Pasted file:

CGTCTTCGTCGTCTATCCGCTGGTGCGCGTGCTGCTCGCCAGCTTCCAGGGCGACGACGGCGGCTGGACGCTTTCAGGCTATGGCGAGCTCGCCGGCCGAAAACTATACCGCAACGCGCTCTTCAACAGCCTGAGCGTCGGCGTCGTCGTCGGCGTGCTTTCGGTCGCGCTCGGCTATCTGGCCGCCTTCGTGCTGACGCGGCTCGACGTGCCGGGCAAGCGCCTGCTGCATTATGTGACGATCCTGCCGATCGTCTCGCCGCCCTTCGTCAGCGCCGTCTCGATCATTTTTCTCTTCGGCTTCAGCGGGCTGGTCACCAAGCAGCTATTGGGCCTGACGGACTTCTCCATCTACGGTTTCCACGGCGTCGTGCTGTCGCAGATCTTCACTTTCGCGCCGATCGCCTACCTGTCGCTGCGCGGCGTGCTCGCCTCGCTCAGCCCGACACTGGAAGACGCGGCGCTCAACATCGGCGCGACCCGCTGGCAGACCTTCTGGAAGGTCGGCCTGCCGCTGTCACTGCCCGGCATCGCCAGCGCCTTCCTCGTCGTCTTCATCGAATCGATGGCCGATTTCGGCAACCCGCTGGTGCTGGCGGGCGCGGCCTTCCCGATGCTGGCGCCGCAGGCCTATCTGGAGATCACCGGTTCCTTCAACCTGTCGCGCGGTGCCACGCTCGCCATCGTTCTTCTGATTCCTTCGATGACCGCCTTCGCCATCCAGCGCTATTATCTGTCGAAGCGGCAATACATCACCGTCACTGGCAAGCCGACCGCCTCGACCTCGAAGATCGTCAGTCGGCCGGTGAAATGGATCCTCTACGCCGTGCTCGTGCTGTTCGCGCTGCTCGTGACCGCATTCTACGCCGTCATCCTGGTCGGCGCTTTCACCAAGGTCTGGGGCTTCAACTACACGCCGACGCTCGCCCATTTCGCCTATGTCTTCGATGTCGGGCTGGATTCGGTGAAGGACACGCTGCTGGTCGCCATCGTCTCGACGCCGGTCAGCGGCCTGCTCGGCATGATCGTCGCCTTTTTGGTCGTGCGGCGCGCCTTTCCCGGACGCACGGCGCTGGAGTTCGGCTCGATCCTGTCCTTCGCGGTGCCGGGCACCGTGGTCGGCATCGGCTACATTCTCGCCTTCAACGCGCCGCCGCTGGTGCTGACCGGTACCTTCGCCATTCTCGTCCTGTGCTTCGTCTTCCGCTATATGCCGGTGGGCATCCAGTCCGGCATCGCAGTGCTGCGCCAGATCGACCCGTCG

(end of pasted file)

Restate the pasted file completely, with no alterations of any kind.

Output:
CGTCTTCGTCGTCTATCCGCTGGTGCGCGTGCTGCTCGCCAGCTTCCAGGGCGACGACGGCGGCTGGACGCTTTCAGGCTATGGCGAGCTCGCCGGCCGAAAACTATACCGCAACGCGCTCTTCAACAGCCTGAGCGTCGGCGTCGTCGTCGGCGTGCTTTCGGTCGCGCTCGGCTATCTGGCCGCCTTCGTGCTGACGCGGCTCGACGTGCCGGGCAAGCGCCTGCTGCATTATGTGACGATCCTGCCGATCGTCTCGCCGCCCTTCGTCAGCGCCGTCTCGATCATTTTTCTCTTCGGCTTCAGCGGGCTGGTCACCAAGCAGCTATTGGGCCTGACGGACTTCTCCATCTACGGTTTCCACGGCGTCGTGCTGTCGCAGATCTTCACTTTCGCGCCGATCGCCTACCTGTCGCTGCGCGGCGTGCTCGCCTCGCTCAGCCCGACACTGGAAGACGCGGCGCTCAACATCGGCGCGACCCGCTGGCAGACCTTCTGGAAGGTCGGCCTGCCGCTGTCACTGCCCGGCATCGCCAGCGCCTTCCTCGTCGTCTTCATCGAATCGATGGCCGATTTCGGCAACCCGCTGGTGCTGGCGGGCGCGGCCTTCCCGATGCTGGCGCCGCAGGCCTATCTGGAGATCACCGGTTCCTTCAACCTGTCGCGCGGTGCCACGCTCGCCATCGTTCTTCTGATTCCTTCGATGACCGCCTTCGCCATCCAGCGCTATTATCTGTCGAAGCGGCAATACATCACCGTCACTGGCAAGCCGACCGCCTCGACCTCGAAGATCGTCAGTCGGCCGGTGAAATGGATCCTCTACGCCGTGCTCGTGCTGTTCGCGCTGCTCGTGACCGCATTCTACGCCGTCATCCTGGTCGGCGCTTTCACCAAGGTCTGGGGCTTCAACTACACGCCGACGCTCGCCCATTTCGCCTATGTCTTCGATGTCGGGCTGGATTCGGTGAAGGACACGCTGCTGGTCGCCATCGTCTCGACGCCGGTCAGCGGCCTGCTCGGCATGATCGTCGCCTTTTTGGTCGTGCGGCGCGCCTTTCCCGGACGCACGGCGCTGGAGTTCGGCTCGATCCTGTCCTTCGCGGTGCCGGGCACCGTGGTCGGCATCGGCTACATTCTCGCCTTCAACGCGCCGCCGCTGGTGCTGACCGGTACCTTCGCCATTCTCGTCCTGTGCTTCGTCTTCCGCTATATGCCGGTGGGCATCCAGTCCGGCATCGCAGTGCTGCGCCAGATCGACCCGTCG